Hong Kong passed an electoral reform package yesterday, winning over enough skeptical opposition lawmakers to back changes that could pave the way for universal suffrage in 2017 as promised by Beijing.
It was the first time Hong Kong’s legislature had passed major reforms to electoral arrangements since Hong Kong reverted from British to Chinese rule in 1997. A previous attempt in 2005 was voted down by opposition democrats.
“This lays down a milestone in Hong Kong’s democratic development,” said Hong Kong Chief Executive Donald Tsang (曾蔭權), who called the deal a “historic moment.”
“Disputes and infighting over political reform have plagued our society for the past two decades ... it’s now clear that consensus and reform are possible,” Tsang told reporters.
The package caused a major rift among pro-democracy lawmakers, some of whom say it does not go far enough toward universal suffrage and deflates their demand for full-scale reform.
“This is the darkest day in Hong Kong’s democratic development,” yelled radical pro-democracy lawmaker Albert Chan (陳偉業), before storming out of the legislature.
Chan was one of 12 pro-democracy lawmakers voting against the package.
Since 1997, the struggle for full democracy has been a central and divisive theme in local politics, pitting liberal advocates and democrats against Beijing’s Communist leaders, but the new deal — that sharply divided various pro-democracy factions — could usher in a new era of warmer ties between moderate democrats and Beijing, analysts said.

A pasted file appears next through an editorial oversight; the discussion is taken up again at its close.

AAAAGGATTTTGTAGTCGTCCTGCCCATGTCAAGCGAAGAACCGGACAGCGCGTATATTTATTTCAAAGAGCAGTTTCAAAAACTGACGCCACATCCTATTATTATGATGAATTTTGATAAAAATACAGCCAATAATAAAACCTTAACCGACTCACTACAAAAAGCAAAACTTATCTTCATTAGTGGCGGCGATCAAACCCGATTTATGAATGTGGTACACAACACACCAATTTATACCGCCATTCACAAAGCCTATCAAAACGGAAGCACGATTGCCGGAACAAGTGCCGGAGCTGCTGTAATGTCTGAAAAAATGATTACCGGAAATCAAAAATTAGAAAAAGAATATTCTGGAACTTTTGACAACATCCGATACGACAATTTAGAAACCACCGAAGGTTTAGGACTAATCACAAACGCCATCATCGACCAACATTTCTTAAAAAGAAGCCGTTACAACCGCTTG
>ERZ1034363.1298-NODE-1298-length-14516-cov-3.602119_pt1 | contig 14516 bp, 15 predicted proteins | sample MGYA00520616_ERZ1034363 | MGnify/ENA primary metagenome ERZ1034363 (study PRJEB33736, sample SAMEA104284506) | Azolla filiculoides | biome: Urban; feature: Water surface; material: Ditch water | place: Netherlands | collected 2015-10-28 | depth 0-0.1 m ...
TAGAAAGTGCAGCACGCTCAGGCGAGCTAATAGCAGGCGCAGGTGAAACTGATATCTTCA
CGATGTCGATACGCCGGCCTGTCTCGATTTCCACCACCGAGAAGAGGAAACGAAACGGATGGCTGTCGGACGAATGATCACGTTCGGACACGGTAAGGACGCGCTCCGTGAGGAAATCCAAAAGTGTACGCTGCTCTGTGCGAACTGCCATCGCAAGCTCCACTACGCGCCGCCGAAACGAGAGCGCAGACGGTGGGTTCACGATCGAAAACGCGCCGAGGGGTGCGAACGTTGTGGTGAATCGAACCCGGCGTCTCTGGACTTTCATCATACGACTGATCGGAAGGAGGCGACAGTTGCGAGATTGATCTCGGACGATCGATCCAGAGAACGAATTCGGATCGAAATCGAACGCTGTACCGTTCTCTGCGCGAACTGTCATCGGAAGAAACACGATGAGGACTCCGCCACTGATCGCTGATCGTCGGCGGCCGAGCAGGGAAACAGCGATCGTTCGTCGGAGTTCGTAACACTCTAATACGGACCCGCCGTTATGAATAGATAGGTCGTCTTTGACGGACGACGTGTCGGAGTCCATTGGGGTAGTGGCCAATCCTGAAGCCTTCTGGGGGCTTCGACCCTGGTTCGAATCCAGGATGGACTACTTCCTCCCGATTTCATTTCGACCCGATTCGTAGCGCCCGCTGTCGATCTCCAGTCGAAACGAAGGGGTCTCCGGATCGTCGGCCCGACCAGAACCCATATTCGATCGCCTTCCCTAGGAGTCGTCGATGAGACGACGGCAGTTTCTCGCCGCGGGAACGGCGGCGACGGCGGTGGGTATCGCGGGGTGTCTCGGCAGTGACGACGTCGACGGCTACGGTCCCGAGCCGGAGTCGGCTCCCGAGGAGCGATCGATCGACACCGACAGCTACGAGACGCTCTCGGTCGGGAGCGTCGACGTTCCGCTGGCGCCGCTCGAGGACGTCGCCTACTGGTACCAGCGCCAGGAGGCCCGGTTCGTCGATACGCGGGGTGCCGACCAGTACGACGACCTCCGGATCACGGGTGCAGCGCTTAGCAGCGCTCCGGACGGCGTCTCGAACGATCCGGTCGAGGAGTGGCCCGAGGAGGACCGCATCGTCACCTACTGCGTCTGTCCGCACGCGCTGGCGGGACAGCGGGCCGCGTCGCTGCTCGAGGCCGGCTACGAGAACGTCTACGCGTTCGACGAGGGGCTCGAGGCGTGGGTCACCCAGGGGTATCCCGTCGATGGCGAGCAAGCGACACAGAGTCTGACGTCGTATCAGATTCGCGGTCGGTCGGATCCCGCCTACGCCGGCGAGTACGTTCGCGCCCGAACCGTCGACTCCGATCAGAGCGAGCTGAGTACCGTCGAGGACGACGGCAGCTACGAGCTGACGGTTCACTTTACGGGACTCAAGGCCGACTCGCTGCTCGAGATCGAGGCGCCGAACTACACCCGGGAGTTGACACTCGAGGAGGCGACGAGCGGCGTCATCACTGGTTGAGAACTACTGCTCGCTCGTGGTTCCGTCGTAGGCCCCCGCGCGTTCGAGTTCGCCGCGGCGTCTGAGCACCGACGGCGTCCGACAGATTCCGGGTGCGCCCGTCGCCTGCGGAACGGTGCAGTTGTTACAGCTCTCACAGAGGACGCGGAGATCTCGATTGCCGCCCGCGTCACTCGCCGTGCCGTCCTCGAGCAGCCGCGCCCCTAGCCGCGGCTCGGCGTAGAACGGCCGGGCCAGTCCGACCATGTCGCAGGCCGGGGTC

“The passage of the reform proposal is the first time that the democrats have reached any kind of political agreement with Beijing,” said Ma Ngok (馬嶽), a political scientist at Hong Kong’s Chinese University. “It’s a historic compromise and this can serve as a ... starting point or rapport between the two sides.”
After a marathon debate in the local 60-seat legislature stretching over three days, 46 lawmakers, including most members of Hong Kong’s main opposition Democratic Party, cast a final vote in support of the package which required a two-thirds majority.
The chairman of the Democratic Party, Albert Ho (何俊仁), denied his party had sold out and said negotiations with Beijing officials that helped broker this compromise deal would continue.
“We hope more members of different democratic groupings can take part” in future talks with Chinese officials, Ho said.
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